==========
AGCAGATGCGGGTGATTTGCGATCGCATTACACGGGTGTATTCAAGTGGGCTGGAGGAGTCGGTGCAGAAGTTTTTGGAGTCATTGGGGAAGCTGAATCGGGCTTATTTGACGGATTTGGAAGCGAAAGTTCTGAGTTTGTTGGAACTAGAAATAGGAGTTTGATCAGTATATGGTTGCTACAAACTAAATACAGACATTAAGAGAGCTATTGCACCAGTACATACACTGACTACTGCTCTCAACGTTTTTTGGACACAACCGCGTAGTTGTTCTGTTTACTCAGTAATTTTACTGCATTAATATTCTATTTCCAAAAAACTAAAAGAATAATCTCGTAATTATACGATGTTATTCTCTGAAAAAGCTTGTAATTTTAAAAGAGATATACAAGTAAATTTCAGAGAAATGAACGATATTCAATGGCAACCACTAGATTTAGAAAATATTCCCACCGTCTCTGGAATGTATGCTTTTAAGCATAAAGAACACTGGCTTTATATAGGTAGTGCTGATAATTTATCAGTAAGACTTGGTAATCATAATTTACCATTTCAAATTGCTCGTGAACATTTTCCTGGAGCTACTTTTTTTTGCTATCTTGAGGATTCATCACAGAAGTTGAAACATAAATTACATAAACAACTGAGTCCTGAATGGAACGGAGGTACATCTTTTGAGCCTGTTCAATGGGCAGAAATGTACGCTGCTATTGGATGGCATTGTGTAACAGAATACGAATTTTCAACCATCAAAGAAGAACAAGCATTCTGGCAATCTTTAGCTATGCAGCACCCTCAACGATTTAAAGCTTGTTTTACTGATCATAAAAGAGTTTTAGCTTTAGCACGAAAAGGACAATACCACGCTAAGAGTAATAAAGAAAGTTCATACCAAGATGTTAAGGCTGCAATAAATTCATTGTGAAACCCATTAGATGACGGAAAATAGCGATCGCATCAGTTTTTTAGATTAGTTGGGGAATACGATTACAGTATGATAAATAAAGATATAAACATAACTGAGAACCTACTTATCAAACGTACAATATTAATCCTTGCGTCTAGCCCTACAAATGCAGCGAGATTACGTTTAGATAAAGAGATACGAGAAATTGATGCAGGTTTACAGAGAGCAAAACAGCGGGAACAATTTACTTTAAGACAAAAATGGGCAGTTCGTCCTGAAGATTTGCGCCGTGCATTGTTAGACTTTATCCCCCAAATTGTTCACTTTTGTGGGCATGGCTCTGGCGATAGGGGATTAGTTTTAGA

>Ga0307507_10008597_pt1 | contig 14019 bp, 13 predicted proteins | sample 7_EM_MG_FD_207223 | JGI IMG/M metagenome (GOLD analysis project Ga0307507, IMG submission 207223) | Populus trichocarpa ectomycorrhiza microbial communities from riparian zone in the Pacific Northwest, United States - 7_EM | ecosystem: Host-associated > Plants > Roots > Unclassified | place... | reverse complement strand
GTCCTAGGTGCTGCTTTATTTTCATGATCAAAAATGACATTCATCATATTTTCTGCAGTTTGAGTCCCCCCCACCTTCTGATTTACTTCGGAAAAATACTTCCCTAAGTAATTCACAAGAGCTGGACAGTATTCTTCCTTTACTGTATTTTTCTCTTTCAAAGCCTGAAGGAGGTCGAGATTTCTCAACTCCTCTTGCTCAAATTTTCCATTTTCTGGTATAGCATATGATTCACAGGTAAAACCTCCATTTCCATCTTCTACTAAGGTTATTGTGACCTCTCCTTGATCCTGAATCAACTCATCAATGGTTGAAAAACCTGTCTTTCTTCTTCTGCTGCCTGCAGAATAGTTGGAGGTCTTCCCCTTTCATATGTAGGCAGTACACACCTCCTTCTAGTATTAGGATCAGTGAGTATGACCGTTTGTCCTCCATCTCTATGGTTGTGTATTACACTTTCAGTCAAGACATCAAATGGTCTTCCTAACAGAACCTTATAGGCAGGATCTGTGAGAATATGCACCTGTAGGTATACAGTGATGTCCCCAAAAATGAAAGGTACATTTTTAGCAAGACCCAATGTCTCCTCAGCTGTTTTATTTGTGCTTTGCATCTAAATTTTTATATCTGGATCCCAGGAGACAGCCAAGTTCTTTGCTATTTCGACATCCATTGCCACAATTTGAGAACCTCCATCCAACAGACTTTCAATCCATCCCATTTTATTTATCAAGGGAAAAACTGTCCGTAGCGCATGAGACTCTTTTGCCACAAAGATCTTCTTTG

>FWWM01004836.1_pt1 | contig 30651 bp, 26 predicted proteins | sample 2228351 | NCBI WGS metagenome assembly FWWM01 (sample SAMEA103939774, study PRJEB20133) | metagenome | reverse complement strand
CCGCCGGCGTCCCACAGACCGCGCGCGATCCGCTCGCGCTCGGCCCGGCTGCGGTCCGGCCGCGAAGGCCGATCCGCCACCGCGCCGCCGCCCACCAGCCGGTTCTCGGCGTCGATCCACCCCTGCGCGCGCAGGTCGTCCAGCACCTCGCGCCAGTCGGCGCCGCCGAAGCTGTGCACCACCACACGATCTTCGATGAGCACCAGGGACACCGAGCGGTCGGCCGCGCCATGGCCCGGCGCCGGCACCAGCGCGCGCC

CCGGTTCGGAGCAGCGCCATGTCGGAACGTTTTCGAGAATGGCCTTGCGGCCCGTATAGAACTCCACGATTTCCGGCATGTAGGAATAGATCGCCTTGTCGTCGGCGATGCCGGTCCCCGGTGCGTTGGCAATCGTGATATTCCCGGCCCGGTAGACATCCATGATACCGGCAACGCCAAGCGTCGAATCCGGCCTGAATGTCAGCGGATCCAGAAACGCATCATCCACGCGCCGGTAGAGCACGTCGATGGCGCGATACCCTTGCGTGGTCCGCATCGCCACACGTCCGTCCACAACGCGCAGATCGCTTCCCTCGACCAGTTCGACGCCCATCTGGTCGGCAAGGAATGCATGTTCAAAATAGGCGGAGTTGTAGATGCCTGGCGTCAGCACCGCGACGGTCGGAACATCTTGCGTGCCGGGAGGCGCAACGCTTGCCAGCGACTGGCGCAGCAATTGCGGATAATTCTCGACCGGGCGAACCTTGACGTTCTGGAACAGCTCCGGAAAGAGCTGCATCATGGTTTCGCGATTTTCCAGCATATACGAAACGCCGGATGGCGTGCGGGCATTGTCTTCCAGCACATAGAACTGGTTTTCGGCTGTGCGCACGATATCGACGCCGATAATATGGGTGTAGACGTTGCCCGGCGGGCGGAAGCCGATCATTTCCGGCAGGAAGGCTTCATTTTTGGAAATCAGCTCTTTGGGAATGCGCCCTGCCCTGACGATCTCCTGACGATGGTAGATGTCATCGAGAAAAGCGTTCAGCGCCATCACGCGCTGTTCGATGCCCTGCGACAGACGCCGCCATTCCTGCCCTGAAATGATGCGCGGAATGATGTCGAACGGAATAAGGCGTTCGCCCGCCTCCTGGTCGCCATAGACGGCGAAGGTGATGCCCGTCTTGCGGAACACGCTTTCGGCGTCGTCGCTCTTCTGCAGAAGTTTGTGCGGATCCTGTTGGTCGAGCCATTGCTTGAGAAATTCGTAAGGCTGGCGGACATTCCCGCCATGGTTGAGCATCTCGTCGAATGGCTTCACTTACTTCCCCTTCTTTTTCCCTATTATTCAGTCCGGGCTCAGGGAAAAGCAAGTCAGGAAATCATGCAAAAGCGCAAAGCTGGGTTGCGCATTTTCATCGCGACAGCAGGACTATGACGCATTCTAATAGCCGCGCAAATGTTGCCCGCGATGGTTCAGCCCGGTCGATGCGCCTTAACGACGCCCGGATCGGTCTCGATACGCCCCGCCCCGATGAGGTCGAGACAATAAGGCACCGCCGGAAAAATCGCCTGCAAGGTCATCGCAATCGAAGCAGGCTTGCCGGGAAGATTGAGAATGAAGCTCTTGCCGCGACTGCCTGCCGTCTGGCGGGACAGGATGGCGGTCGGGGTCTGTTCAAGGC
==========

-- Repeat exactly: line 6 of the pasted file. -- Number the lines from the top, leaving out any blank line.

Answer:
CCGGTTCGGAGCAGCGCCATGTCGGAACGTTTTCGAGAATGGCCTTGCGGCCCGTATAGAACTCCACGATTTCCGGCATGTAGGAATAGATCGCCTTGTCGTCGGCGATGCCGGTCCCCGGTGCGTTGGCAATCGTGATATTCCCGGCCCGGTAGACATCCATGATACCGGCAACGCCAAGCGTCGAATCCGGCCTGAATGTCAGCGGATCCAGAAACGCATCATCCACGCGCCGGTAGAGCACGTCGATGGCGCGATACCCTTGCGTGGTCCGCATCGCCACACGTCCGTCCACAACGCGCAGATCGCTTCCCTCGACCAGTTCGACGCCCATCTGGTCGGCAAGGAATGCATGTTCAAAATAGGCGGAGTTGTAGATGCCTGGCGTCAGCACCGCGACGGTCGGAACATCTTGCGTGCCGGGAGGCGCAACGCTTGCCAGCGACTGGCGCAGCAATTGCGGATAATTCTCGACCGGGCGAACCTTGACGTTCTGGAACAGCTCCGGAAAGAGCTGCATCATGGTTTCGCGATTTTCCAGCATATACGAAACGCCGGATGGCGTGCGGGCATTGTCTTCCAGCACATAGAACTGGTTTTCGGCTGTGCGCACGATATCGACGCCGATAATATGGGTGTAGACGTTGCCCGGCGGGCGGAAGCCGATCATTTCCGGCAGGAAGGCTTCATTTTTGGAAATCAGCTCTTTGGGAATGCGCCCTGCCCTGACGATCTCCTGACGATGGTAGATGTCATCGAGAAAAGCGTTCAGCGCCATCACGCGCTGTTCGATGCCCTGCGACAGACGCCGCCATTCCTGCCCTGAAATGATGCGCGGAATGATGTCGAACGGAATAAGGCGTTCGCCCGCCTCCTGGTCGCCATAGACGGCGAAGGTGATGCCCGTCTTGCGGAACACGCTTTCGGCGTCGTCGCTCTTCTGCAGAAGTTTGTGCGGATCCTGTTGGTCGAGCCATTGCTTGAGAAATTCGTAAGGCTGGCGGACATTCCCGCCATGGTTGAGCATCTCGTCGAATGGCTTCACTTACTTCCCCTTCTTTTTCCCTATTATTCAGTCCGGGCTCAGGGAAAAGCAAGTCAGGAAATCATGCAAAAGCGCAAAGCTGGGTTGCGCATTTTCATCGCGACAGCAGGACTATGACGCATTCTAATAGCCGCGCAAATGTTGCCCGCGATGGTTCAGCCCGGTCGATGCGCCTTAACGACGCCCGGATCGGTCTCGATACGCCCCGCCCCGATGAGGTCGAGACAATAAGGCACCGCCGGAAAAATCGCCTGCAAGGTCATCGCAATCGAAGCAGGCTTGCCGGGAAGATTGAGAATGAAGCTCTTGCCGCGACTGCCTGCCGTCTGGCGGGACAGGATGGCGGTCGGGGTCTGTTCAAGGC